Zetetic11235;90020 wrote:
He believes that everything has a mechanism that brings it into being and defines the universe as the totality of all things. Thus his conclusion is logically necessary given his premises. There is a bit of hand waving in his premises.


Yes, I agree. He states his premise and then restates it as a conclusion. Well, if you accept the premise then the conclusion is automatic since they are the same. Nice job. But I would be embarrassed to present this essay as the product of years upon years of work. I think a six grader could do the same - only his teacher would probably tell him that you can't use your premise as your conclusion.

Thanks for sharing your thoughts.

Rich
0 Replies
 
LWSleeth
 
  1  
Reply Sun 13 Sep, 2009 09:10 pm
@Mr Fight the Power,
Mr. Fight the Power;90069 wrote:
The important thing is that genetic variation appears to be random. Whether it is actually random or not, all that matters is how it appears.


Except, that isn't true at all. At one time we believed the universe revolved around Earth, that the Earth was flat, that the universe was static, and then when we realized it was expanding, believed it was expanding at a constant rate when actually the rate of expansion was increasing . . . all that from "appearances." If those examples aren't enough I could provide a thousand more instances where we've judged incorrectly on appearance; so we have more than enough experience to tell us that appearances are not to be trusted.

Furthermore, randomness is being given one hell of a lot of faith given that randomness is a known cause of disorder (not order). Why else do we plan when we want success with complex projects? If randomness were such an able partner in physical self-organization, then why don't we leave all our projects to random circumstance?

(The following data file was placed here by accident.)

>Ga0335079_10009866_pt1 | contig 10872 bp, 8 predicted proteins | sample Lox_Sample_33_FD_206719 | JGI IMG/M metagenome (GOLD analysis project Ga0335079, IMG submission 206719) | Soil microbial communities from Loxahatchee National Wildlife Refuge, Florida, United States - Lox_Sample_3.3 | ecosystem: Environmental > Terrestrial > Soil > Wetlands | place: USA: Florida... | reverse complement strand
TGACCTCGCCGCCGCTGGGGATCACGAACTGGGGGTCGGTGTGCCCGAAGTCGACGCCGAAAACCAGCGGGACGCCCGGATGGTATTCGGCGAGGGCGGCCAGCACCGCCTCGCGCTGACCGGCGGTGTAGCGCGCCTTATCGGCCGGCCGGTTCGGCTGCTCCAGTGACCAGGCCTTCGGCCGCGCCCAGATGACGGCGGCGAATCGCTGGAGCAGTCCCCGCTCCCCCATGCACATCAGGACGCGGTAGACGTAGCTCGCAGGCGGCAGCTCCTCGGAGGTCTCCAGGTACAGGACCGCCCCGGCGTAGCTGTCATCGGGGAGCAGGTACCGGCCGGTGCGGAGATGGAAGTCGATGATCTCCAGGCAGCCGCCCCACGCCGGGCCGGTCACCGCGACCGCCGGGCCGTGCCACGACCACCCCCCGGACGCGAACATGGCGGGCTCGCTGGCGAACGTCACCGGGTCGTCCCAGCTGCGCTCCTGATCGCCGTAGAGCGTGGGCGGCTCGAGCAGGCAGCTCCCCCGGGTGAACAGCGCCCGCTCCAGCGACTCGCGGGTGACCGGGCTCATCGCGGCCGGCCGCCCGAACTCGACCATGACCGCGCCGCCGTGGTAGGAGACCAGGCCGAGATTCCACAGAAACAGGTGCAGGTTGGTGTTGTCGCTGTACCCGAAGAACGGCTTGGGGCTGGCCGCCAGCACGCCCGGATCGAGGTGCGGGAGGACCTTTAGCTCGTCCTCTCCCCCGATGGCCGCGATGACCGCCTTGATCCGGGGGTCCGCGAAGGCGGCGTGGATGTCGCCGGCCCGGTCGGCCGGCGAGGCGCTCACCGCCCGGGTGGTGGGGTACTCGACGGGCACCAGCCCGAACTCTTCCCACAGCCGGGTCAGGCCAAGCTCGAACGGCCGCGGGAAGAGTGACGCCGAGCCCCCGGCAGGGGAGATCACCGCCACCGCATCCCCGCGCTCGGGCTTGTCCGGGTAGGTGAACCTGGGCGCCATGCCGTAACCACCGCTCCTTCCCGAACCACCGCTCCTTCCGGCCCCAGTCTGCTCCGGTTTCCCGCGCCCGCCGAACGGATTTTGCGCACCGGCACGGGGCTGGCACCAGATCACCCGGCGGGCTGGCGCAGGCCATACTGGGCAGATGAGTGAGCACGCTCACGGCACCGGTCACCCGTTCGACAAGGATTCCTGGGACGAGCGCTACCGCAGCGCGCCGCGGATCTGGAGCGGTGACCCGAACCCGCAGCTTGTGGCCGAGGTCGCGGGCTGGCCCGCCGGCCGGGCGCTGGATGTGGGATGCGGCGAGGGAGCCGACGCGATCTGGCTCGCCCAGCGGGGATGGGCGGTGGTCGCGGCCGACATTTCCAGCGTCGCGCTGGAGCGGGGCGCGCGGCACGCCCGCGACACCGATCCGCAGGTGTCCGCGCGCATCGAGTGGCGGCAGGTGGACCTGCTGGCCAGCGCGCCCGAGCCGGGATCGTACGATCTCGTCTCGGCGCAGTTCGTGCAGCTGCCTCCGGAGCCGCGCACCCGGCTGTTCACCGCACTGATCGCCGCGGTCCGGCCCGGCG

Even a single cell is a complex production factory, and an entire organism is immensely more complex and capable. To assume randomness can be trusted as an evolutive factor, as though it has a proven history of dependability in complex organizing efforts, is anti-empirical (since science requires the observation of hypotheses). No, randomness is assumed, not because experience tells us it can be trusted to help evolve, but merely because it allows a physicalistic theory.


Mr. Fight the Power;90069 wrote:
The fact that we cannot disprove a guiding consciousness does nothing to prove that there actually is one.


Of course! But isn't that true of randomness too? Why is it with so-called "objective" evolutionists that randomness can be assumed true if no one can disprove it's what decides genetic change, while a conscious universe hypothesis is more likely to be dismissed out of hand?


Mr. Fight the Power;90069 wrote:
At best, your argument here is that there is no evidence either way. This is a perfectly fine argument, I am an agnostic myself. But you are still in the wrong for throwing an entity in without any meaningful basis.


There is a basis, and that is consciousness is the only known force in the universe that behaves evolutively, and we are looking for something that might account for the progressive organizing found behind the evolution of life. I don't know about you, but I am an obsessive evolver, as most healthy consciousnesses are. It isn't that far fetched that we are descended from a more basic field that has been part of the universe from the start.

And there are, after all, several thousand years of people reporting they have experienced a conscious universe, and experience is the basis of empiricism.